A hardware wallet is a specialized physical device used to store (and derive) your private keys. Some of the most popular products are developed by Ledger and you may be familiar with the Nano series. They support developing custom applications in C (for now, but Rust is coming) and the active library is well stocked, both Bitcoin and Ethereum have dedicated applications. To build on top of these we need to speak through the application protocol data unit (APDU) - for which Bitcoin has a technical specification. There are also some high-level libraries that simplify this task and in this post I will give an example of how we can use the JS/TS API to read your public keys and sign a Bitcoin transaction.


We will assume that the following script is interpreted through the node runtime, but it is also possible to port this to client-side JS using one of the supported transports.

yarn add @ledgerhq/@ledgerhq/hw-transport-node-hid
yarn add @ledgerhq/hw-app-btc

We need a few helper libraries in order to generate the output script later:

yarn add bitcoinjs-lib
yarn add bigint-buffer

Getting Started

Let’s create our script as index.ts:

import Transport from '@ledgerhq/@ledgerhq/hw-transport-node-hid';
import AppBtc from "@ledgerhq/hw-app-btc";
import * as bitcoin from 'bitcoinjs-lib';
import {toBufferLE} from 'bigint-buffer';

const OPEN_TIMEOUT = 10000;
const LISTENER_TIMEOUT = 30000;

async function main() {
    const transport = await Transport.create(OPEN_TIMEOUT, LISTENER_TIMEOUT);
    const app = new AppBtc(transport);

    const publicKey = await app.getWalletPublicKey("84'/0'/0'/0/0", {format: "bech32"});


Before running this script (using ts-node) make sure your device is connected via USB and the Bitcoin app is open. Unless you have disabled the verification check in the settings your device may ask for permission to export the public key for this derivation path.

The console should print a Bech32 formatted SegWit address like this:


For more details on derivation paths or HD wallets in general;

  • BIP-32 - Hierarchical Deterministic (HD) Wallets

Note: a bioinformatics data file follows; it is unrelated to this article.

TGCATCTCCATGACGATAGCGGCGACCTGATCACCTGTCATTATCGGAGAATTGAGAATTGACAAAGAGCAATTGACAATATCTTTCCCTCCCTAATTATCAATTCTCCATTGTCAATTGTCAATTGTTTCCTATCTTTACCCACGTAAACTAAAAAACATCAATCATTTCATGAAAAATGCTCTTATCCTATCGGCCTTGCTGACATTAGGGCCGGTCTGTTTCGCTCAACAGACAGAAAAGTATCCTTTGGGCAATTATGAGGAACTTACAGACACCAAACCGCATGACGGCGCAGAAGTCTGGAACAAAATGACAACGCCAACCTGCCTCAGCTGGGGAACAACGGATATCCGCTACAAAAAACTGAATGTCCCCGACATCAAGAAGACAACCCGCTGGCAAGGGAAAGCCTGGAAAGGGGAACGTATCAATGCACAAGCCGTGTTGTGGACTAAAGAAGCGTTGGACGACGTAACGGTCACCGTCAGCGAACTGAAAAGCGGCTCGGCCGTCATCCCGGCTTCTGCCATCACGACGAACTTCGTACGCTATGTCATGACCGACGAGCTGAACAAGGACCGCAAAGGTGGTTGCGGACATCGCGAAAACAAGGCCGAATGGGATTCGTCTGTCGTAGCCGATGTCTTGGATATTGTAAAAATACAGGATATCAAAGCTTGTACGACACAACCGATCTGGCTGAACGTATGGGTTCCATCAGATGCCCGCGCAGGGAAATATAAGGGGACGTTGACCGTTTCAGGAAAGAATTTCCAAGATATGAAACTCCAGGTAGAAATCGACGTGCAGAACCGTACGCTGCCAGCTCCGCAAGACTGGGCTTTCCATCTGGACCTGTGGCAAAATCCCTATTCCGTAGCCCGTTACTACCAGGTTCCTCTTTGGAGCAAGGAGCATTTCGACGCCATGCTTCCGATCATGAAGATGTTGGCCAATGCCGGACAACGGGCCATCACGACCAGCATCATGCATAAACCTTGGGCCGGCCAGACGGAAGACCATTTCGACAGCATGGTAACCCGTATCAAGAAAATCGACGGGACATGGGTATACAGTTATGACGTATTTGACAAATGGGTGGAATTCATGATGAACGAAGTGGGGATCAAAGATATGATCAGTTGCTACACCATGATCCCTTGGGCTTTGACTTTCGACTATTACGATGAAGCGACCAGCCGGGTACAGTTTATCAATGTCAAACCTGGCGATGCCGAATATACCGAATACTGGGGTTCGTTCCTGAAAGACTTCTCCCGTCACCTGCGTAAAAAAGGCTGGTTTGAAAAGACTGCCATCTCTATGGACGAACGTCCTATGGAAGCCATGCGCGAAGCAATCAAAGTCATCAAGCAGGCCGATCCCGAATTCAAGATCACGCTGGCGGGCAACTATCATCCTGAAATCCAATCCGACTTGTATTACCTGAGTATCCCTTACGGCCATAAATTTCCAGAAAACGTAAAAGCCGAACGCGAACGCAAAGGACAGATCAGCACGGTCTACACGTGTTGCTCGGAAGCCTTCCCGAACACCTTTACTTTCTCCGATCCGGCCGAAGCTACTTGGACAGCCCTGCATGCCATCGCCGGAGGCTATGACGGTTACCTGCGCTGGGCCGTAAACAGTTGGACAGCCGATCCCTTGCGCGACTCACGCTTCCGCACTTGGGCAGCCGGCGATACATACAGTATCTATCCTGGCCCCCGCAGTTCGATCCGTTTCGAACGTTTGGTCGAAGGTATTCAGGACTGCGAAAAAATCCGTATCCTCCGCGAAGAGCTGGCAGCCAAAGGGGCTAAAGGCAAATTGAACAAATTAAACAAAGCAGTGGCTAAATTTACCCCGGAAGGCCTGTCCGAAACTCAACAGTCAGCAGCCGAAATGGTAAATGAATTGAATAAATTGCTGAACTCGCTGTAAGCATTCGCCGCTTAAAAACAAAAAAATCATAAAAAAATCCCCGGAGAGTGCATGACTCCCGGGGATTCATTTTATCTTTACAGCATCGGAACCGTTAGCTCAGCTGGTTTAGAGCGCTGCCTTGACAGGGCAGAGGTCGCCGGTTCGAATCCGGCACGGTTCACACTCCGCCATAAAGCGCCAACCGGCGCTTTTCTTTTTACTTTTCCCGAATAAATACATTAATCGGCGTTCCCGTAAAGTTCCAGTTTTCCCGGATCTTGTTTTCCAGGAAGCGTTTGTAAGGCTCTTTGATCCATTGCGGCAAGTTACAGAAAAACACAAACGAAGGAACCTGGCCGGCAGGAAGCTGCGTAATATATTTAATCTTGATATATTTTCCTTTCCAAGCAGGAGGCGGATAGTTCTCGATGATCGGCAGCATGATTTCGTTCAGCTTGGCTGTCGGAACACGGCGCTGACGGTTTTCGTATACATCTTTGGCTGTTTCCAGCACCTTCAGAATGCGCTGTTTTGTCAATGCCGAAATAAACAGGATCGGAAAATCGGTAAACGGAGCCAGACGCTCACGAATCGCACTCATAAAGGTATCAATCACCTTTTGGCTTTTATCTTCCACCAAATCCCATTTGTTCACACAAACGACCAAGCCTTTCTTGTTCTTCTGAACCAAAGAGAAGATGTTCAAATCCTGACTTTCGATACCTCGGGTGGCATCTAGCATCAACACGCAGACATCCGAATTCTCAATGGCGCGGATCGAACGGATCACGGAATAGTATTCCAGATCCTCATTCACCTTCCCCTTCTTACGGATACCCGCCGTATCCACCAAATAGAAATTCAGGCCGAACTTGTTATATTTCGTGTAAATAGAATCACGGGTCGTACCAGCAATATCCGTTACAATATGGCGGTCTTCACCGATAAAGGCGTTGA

• BIP-39 - Mnemonics
  • BIP-44 - Multi-Account Hierarchy

Signing a Transaction

Please make sure you are familiar with the concept of unspent transaction outputs (UTXO). Unlike in account based architectures (such as Ethereum) balances are calculated differently. Your wallet should instead ‘watch’ for transactions that spend to your address and sum the amount. To spend a particular output you need to prove that you are the owner of that address by providing a signature that links your public key.

Before we can sign a new transaction we first need a valid UTXO. If you are running a full-node we can fetch the hex using the RPC API:

bitcoin-cli getrawtransaction "mytxid" false "myblockhash"

The Blockstream Esplora API is also particularly useful so I published a client library in Typescript.

For now we can copy this into the utxoHex variable below. Also note that we should adjust the txIndex to unlock the correct output (there may be multiple).

const utxoHex = "*****";
const txIndex = 0;
const inTx = app.splitTransaction(utxoHex, true, false);

Finally, let’s construct and sign our new transaction to pay 100 satoshis to the recipient:

const amount = 100;
const recipient = "*****";
const payment = bitcoin.payments.p2wpkh({ address: recipient });
const outputScriptHex = app.serializeTransactionOutputs({
    version: Buffer.from("01000000", 'hex'),
    inputs: [],
    outputs: [{
        amount: toBufferLE(BigInt(amount), 8),
        script: payment.output!,

const result = await app.createPaymentTransactionNew({
    inputs: [[inTx, txIndex, undefined, undefined]],
    associatedKeysets: [ "84'/0'/0'/0/0" ],
    segwit: true,
    sigHashType: 1,
    additionals: ["bitcoin", "bech32"],
const tx = bitcoin.Transaction.fromHex(result);

If you accepted the prompts on your device the console should display the signed transaction hex. We can now broadcast this through an RPC or REST API.